There is perhaps no greater – and cheesier, granted – quote to describe the character of Everton’s newest recruit than this from former US President John Quincy Adams. Klaassen spent two years as Ajax’s captain, but from the moment he joined the first team his actions inspired. The 24-year-old played every match with an unbridled passion, leaving everything out on the pitch, night in and night out. There were both prolific and dry spells during his tenure in Amsterdam, and while production may have fluctuated at times, his desire never wavered. I call out every Ajax supporter to think of a match where Davy looked disinterested. I am not talking in terms of quality – form dips and peaks for every footballer. I am talking about his determination and passion on the pitch. Even in the most disheartening of times, Klaassen never stopped running.

It is this unrivaled work ethic and professionalism that sparked Klaassen’s development into a complete midfielder – the sort of player any manager would kill to have in their team. A player who takes responsibility, shoulders blame and holds himself accountable for the results of his team, even when he is not at fault. He’s the type of player who continues with a hard press when his side are ahead 4-0 late in a match. The type of player whose takes the initiative and inspires those around him. The type of player whose intensity is unmatched. And, as we came to see this season in his continued growth as a footballer, he’s a player who consistently arrives with big goals at big moments for his club – not all that different from another footballer famous on Merseyside, Steven Gerrard.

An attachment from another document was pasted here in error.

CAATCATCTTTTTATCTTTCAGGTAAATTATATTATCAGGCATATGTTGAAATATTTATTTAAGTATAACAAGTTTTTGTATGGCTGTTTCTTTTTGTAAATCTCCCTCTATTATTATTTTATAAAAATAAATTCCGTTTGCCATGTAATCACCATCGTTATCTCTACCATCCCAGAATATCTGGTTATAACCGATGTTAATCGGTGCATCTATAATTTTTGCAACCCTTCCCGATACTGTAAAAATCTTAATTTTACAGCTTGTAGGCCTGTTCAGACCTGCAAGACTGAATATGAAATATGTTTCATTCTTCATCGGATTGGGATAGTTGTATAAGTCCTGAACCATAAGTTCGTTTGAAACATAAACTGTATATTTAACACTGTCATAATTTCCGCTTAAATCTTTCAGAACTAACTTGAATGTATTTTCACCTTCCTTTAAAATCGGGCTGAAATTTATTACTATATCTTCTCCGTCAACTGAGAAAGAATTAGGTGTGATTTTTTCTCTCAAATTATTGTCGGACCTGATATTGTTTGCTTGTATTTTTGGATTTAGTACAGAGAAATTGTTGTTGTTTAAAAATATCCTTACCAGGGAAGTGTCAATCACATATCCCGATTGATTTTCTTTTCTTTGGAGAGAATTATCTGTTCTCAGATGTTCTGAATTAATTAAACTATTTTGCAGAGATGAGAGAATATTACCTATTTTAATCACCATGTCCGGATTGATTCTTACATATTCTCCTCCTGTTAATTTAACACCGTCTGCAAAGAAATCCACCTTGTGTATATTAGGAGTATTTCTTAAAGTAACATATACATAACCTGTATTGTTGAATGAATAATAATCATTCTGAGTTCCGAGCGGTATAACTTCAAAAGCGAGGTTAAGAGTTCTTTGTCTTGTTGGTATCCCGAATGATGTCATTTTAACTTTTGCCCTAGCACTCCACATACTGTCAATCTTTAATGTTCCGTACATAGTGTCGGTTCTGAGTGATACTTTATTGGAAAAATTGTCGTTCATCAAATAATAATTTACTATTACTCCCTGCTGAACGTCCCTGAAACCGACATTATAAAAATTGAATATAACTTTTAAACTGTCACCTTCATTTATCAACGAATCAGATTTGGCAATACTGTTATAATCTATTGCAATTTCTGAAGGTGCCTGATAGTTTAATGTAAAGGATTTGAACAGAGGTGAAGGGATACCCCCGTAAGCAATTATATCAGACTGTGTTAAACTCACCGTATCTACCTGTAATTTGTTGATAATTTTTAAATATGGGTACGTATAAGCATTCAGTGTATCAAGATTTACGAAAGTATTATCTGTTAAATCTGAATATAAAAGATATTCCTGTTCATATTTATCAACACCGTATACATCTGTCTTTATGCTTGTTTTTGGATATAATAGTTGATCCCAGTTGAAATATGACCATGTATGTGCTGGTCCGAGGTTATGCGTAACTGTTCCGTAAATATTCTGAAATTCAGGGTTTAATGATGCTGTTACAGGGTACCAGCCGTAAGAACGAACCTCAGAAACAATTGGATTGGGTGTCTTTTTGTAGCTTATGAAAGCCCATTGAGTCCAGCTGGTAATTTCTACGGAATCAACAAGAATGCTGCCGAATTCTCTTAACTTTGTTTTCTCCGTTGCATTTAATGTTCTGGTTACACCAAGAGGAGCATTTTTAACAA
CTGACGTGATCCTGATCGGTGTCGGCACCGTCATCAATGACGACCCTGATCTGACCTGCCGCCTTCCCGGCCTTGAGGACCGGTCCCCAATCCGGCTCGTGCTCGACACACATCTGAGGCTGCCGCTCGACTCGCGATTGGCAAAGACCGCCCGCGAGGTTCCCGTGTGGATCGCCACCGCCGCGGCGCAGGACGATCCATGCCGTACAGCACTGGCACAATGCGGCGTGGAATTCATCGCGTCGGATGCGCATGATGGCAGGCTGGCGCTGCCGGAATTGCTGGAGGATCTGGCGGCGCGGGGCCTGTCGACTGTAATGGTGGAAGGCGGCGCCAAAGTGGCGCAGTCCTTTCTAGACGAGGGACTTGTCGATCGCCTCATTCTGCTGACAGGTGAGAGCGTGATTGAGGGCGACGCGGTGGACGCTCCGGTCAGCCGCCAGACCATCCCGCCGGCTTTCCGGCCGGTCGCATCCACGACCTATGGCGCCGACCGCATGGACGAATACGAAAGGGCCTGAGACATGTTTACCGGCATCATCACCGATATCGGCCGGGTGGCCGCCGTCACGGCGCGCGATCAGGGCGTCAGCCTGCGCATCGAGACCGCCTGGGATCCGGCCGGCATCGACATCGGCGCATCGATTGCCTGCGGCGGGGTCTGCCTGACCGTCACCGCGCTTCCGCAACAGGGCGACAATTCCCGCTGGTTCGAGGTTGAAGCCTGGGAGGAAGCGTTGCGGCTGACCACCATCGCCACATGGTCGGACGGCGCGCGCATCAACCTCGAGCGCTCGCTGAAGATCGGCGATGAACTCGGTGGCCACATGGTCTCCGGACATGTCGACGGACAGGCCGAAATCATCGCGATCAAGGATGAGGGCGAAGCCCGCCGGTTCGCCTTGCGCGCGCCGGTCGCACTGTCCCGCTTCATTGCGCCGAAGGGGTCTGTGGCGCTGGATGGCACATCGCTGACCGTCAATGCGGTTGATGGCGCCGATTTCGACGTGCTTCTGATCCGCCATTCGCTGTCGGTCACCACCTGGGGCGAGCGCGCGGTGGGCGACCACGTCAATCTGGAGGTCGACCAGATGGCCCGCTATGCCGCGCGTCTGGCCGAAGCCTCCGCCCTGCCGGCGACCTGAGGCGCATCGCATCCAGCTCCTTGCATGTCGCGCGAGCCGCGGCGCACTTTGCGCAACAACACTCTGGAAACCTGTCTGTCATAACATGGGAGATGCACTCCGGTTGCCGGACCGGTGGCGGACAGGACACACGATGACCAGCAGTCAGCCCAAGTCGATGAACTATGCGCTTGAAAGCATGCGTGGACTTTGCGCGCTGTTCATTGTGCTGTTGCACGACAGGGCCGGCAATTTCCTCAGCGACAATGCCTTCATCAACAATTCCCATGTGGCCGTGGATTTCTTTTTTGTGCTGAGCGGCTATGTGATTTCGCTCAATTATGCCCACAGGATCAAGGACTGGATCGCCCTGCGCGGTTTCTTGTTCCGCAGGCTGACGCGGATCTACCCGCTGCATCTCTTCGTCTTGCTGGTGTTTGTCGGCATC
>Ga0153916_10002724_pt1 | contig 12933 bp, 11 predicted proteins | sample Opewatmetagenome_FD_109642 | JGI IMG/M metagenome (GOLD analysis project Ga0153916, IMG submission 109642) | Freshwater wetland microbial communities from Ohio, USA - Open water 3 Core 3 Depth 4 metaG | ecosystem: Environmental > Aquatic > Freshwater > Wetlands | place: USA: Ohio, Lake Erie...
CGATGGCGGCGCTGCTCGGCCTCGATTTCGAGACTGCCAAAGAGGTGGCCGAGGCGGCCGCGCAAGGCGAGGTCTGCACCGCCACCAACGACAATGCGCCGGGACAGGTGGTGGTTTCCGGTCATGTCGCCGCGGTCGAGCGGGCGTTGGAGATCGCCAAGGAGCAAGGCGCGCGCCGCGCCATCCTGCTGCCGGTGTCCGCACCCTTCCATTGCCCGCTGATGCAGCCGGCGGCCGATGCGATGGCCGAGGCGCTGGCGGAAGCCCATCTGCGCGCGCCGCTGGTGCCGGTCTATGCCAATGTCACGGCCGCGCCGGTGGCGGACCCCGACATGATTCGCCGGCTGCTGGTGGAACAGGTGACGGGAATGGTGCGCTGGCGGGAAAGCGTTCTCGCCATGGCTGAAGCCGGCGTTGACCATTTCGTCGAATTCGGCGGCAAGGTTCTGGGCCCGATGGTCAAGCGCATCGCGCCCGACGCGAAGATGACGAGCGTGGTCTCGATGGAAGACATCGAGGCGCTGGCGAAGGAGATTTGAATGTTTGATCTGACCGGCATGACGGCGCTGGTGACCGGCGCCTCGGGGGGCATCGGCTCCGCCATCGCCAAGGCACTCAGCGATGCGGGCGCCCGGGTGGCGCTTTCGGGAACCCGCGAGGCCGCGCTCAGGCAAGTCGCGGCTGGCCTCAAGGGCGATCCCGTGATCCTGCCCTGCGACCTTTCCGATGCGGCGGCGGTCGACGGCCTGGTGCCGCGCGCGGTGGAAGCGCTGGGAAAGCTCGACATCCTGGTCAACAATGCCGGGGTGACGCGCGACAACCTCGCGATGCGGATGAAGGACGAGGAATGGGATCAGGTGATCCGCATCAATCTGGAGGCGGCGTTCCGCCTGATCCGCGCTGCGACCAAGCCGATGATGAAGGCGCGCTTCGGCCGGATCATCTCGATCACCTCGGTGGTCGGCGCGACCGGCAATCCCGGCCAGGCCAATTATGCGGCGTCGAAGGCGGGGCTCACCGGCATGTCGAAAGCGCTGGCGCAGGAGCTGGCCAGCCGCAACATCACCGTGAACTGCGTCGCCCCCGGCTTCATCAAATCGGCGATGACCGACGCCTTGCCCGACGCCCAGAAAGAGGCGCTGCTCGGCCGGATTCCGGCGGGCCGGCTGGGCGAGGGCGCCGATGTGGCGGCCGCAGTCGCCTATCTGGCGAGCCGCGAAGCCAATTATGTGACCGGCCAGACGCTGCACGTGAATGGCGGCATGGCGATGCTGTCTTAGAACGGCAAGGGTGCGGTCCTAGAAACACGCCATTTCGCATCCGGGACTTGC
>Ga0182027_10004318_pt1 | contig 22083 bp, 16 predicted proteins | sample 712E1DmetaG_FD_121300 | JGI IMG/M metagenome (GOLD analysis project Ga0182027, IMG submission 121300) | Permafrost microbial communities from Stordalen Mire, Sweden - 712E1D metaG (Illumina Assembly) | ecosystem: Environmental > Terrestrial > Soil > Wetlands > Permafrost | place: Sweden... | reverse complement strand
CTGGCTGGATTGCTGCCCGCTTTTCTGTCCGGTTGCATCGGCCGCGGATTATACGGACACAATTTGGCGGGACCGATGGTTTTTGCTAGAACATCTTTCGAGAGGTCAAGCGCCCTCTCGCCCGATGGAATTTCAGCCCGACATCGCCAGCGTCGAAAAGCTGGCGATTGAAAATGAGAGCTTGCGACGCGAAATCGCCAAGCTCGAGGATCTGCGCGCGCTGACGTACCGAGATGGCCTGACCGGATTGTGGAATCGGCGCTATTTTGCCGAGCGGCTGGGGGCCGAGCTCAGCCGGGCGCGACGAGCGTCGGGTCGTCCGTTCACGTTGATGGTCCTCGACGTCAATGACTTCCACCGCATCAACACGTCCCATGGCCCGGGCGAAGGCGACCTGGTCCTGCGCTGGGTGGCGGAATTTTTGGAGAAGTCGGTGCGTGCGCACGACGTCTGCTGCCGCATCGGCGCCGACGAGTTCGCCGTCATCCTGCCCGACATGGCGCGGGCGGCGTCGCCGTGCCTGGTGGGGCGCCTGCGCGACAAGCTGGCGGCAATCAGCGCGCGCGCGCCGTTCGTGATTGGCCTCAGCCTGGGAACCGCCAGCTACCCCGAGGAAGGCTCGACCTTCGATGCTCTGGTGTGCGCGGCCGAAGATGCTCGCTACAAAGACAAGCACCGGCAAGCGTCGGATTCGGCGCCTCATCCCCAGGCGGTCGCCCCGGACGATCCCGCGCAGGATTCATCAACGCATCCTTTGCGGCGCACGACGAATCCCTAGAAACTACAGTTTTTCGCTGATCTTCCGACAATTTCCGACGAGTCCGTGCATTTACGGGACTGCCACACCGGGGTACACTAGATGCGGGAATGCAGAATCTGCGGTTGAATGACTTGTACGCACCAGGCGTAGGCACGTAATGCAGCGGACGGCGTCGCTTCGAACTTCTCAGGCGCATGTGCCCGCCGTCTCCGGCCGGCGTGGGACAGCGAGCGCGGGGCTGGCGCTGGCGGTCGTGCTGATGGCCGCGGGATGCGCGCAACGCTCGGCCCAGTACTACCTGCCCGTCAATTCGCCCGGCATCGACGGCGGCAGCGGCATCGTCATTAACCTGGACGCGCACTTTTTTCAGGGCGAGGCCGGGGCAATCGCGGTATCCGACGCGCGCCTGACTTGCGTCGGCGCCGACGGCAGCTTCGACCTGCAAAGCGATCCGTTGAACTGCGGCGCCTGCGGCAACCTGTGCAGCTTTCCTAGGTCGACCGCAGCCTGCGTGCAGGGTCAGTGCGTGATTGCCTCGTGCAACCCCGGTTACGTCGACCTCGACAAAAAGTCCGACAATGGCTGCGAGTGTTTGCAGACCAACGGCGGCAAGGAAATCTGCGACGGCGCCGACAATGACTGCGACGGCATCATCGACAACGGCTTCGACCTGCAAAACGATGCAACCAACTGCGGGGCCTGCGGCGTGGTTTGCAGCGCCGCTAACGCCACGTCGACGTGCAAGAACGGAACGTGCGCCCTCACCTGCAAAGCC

While Klaassen’s work ethic has always been his strongest asset, there were questions about his ability to reliably create in attack during the early stages of his Ajax career. While those criticisms were warranted at one point in time, any doubts surrounding the number-10’s ability in front of goal have been unquestionably squashed over the duration of this past season. Klaassen has developed into a lethal finisher, able to find the back of the net with remarkable consistency – a precise shooter only made more dangerous by his innate ability to time late runs into the box and finish them off with pinpoint accuracy. Think Frank Lampard.